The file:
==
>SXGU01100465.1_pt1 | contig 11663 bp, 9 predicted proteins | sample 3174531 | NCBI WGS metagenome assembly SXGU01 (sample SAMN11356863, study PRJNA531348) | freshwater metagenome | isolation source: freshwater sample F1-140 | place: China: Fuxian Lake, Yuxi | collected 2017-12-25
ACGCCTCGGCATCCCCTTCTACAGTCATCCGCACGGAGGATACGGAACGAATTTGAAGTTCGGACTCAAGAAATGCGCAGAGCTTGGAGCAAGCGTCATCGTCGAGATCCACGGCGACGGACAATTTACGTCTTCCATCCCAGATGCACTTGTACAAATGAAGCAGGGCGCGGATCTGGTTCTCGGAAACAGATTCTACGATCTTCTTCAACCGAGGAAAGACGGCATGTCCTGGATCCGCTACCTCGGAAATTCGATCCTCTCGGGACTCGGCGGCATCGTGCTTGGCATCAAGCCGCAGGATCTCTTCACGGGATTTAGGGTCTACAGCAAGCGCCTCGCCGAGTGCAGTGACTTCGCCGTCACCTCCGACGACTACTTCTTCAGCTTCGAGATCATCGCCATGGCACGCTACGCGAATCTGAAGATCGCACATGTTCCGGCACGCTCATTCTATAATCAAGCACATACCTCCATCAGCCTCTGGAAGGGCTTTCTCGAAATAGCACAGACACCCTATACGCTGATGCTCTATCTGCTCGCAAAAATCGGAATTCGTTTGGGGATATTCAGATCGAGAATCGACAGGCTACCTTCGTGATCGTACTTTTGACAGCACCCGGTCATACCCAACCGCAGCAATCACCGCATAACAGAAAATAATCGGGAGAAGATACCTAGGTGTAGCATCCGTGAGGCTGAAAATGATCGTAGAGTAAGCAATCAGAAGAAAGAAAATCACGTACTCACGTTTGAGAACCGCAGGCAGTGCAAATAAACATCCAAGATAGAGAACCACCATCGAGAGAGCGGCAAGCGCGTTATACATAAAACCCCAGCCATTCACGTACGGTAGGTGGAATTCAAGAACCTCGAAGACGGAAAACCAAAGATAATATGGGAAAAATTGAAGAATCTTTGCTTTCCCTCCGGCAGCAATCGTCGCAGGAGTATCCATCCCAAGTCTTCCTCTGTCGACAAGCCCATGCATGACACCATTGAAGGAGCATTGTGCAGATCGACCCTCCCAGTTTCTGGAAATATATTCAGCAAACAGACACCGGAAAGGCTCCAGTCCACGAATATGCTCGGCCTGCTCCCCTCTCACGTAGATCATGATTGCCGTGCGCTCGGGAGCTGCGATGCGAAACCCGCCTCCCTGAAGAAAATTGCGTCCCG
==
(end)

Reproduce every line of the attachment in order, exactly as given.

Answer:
>SXGU01100465.1_pt1 | contig 11663 bp, 9 predicted proteins | sample 3174531 | NCBI WGS metagenome assembly SXGU01 (sample SAMN11356863, study PRJNA531348) | freshwater metagenome | isolation source: freshwater sample F1-140 | place: China: Fuxian Lake, Yuxi | collected 2017-12-25
ACGCCTCGGCATCCCCTTCTACAGTCATCCGCACGGAGGATACGGAACGAATTTGAAGTTCGGACTCAAGAAATGCGCAGAGCTTGGAGCAAGCGTCATCGTCGAGATCCACGGCGACGGACAATTTACGTCTTCCATCCCAGATGCACTTGTACAAATGAAGCAGGGCGCGGATCTGGTTCTCGGAAACAGATTCTACGATCTTCTTCAACCGAGGAAAGACGGCATGTCCTGGATCCGCTACCTCGGAAATTCGATCCTCTCGGGACTCGGCGGCATCGTGCTTGGCATCAAGCCGCAGGATCTCTTCACGGGATTTAGGGTCTACAGCAAGCGCCTCGCCGAGTGCAGTGACTTCGCCGTCACCTCCGACGACTACTTCTTCAGCTTCGAGATCATCGCCATGGCACGCTACGCGAATCTGAAGATCGCACATGTTCCGGCACGCTCATTCTATAATCAAGCACATACCTCCATCAGCCTCTGGAAGGGCTTTCTCGAAATAGCACAGACACCCTATACGCTGATGCTCTATCTGCTCGCAAAAATCGGAATTCGTTTGGGGATATTCAGATCGAGAATCGACAGGCTACCTTCGTGATCGTACTTTTGACAGCACCCGGTCATACCCAACCGCAGCAATCACCGCATAACAGAAAATAATCGGGAGAAGATACCTAGGTGTAGCATCCGTGAGGCTGAAAATGATCGTAGAGTAAGCAATCAGAAGAAAGAAAATCACGTACTCACGTTTGAGAACCGCAGGCAGTGCAAATAAACATCCAAGATAGAGAACCACCATCGAGAGAGCGGCAAGCGCGTTATACATAAAACCCCAGCCATTCACGTACGGTAGGTGGAATTCAAGAACCTCGAAGACGGAAAACCAAAGATAATATGGGAAAAATTGAAGAATCTTTGCTTTCCCTCCGGCAGCAATCGTCGCAGGAGTATCCATCCCAAGTCTTCCTCTGTCGACAAGCCCATGCATGACACCATTGAAGGAGCATTGTGCAGATCGACCCTCCCAGTTTCTGGAAATATATTCAGCAAACAGACACCGGAAAGGCTCCAGTCCACGAATATGCTCGGCCTGCTCCCCTCTCACGTAGATCATGATTGCCGTGCGCTCGGGAGCTGCGATGCGAAACCCGCCTCCCTGAAGAAAATTGCGTCCCG